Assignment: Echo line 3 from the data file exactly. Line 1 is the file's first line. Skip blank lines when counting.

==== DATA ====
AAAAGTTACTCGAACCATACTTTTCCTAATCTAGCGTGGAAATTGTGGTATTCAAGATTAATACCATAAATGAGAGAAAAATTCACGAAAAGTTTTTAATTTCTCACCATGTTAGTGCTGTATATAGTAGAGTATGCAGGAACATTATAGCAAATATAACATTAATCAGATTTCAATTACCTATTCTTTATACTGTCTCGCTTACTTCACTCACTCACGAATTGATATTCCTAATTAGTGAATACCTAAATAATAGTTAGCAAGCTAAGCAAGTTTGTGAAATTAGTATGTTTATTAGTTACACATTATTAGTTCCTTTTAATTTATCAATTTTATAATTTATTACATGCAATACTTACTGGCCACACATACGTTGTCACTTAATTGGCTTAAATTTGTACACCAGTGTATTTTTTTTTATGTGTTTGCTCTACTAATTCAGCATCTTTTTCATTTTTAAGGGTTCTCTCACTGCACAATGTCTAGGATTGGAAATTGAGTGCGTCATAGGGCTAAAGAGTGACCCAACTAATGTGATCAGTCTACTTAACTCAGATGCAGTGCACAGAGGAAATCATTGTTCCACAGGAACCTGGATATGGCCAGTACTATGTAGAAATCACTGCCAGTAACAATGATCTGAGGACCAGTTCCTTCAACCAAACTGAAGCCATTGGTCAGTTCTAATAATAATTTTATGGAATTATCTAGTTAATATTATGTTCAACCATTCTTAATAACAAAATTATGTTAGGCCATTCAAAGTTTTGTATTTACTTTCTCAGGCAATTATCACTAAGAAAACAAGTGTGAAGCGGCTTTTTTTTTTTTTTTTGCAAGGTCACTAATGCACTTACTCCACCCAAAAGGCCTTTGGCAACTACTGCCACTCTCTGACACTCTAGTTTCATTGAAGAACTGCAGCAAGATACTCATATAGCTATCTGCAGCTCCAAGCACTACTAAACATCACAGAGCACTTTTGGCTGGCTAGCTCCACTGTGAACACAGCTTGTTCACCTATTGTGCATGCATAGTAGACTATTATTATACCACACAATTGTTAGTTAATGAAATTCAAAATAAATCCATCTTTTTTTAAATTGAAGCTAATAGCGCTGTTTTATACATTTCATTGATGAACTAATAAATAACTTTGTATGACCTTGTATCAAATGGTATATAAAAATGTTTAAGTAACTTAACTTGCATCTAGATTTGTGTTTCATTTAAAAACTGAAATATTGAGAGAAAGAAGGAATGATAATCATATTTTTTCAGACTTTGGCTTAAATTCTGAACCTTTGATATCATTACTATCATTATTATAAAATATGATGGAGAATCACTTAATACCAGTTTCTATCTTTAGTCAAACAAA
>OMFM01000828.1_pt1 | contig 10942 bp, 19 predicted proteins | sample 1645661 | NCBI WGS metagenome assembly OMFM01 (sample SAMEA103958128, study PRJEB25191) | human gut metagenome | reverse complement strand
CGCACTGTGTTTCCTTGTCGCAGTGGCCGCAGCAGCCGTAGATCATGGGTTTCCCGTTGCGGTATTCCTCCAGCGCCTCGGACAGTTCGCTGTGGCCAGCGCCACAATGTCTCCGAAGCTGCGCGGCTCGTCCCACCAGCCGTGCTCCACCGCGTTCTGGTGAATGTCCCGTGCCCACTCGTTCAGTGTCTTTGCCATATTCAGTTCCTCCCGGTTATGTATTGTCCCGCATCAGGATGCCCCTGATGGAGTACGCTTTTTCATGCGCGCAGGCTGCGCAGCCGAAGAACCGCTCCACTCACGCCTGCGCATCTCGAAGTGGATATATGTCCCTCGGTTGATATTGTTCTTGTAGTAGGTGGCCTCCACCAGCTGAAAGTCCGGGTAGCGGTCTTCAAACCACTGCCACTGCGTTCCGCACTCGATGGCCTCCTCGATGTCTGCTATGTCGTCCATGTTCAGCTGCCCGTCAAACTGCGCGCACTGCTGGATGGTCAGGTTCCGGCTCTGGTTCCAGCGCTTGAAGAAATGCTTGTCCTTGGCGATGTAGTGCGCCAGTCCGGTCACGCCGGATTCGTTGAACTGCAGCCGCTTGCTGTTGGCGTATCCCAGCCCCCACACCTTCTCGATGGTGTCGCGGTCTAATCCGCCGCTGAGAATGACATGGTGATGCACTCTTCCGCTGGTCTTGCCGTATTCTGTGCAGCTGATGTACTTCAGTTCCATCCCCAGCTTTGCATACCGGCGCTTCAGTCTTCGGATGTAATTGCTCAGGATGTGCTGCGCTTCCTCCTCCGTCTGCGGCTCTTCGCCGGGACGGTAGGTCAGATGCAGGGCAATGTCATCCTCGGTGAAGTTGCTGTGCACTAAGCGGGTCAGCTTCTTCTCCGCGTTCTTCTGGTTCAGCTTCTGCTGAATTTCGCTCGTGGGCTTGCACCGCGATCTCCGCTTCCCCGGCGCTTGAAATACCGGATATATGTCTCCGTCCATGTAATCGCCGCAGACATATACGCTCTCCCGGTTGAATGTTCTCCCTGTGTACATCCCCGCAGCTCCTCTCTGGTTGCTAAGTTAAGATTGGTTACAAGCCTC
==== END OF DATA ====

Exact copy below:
CGCACTGTGTTTCCTTGTCGCAGTGGCCGCAGCAGCCGTAGATCATGGGTTTCCCGTTGCGGTATTCCTCCAGCGCCTCGGACAGTTCGCTGTGGCCAGCGCCACAATGTCTCCGAAGCTGCGCGGCTCGTCCCACCAGCCGTGCTCCACCGCGTTCTGGTGAATGTCCCGTGCCCACTCGTTCAGTGTCTTTGCCATATTCAGTTCCTCCCGGTTATGTATTGTCCCGCATCAGGATGCCCCTGATGGAGTACGCTTTTTCATGCGCGCAGGCTGCGCAGCCGAAGAACCGCTCCACTCACGCCTGCGCATCTCGAAGTGGATATATGTCCCTCGGTTGATATTGTTCTTGTAGTAGGTGGCCTCCACCAGCTGAAAGTCCGGGTAGCGGTCTTCAAACCACTGCCACTGCGTTCCGCACTCGATGGCCTCCTCGATGTCTGCTATGTCGTCCATGTTCAGCTGCCCGTCAAACTGCGCGCACTGCTGGATGGTCAGGTTCCGGCTCTGGTTCCAGCGCTTGAAGAAATGCTTGTCCTTGGCGATGTAGTGCGCCAGTCCGGTCACGCCGGATTCGTTGAACTGCAGCCGCTTGCTGTTGGCGTATCCCAGCCCCCACACCTTCTCGATGGTGTCGCGGTCTAATCCGCCGCTGAGAATGACATGGTGATGCACTCTTCCGCTGGTCTTGCCGTATTCTGTGCAGCTGATGTACTTCAGTTCCATCCCCAGCTTTGCATACCGGCGCTTCAGTCTTCGGATGTAATTGCTCAGGATGTGCTGCGCTTCCTCCTCCGTCTGCGGCTCTTCGCCGGGACGGTAGGTCAGATGCAGGGCAATGTCATCCTCGGTGAAGTTGCTGTGCACTAAGCGGGTCAGCTTCTTCTCCGCGTTCTTCTGGTTCAGCTTCTGCTGAATTTCGCTCGTGGGCTTGCACCGCGATCTCCGCTTCCCCGGCGCTTGAAATACCGGATATATGTCTCCGTCCATGTAATCGCCGCAGACATATACGCTCTCCCGGTTGAATGTTCTCCCTGTGTACATCCCCGCAGCTCCTCTCTGGTTGCTAAGTTAAGATTGGTTACAAGCCTC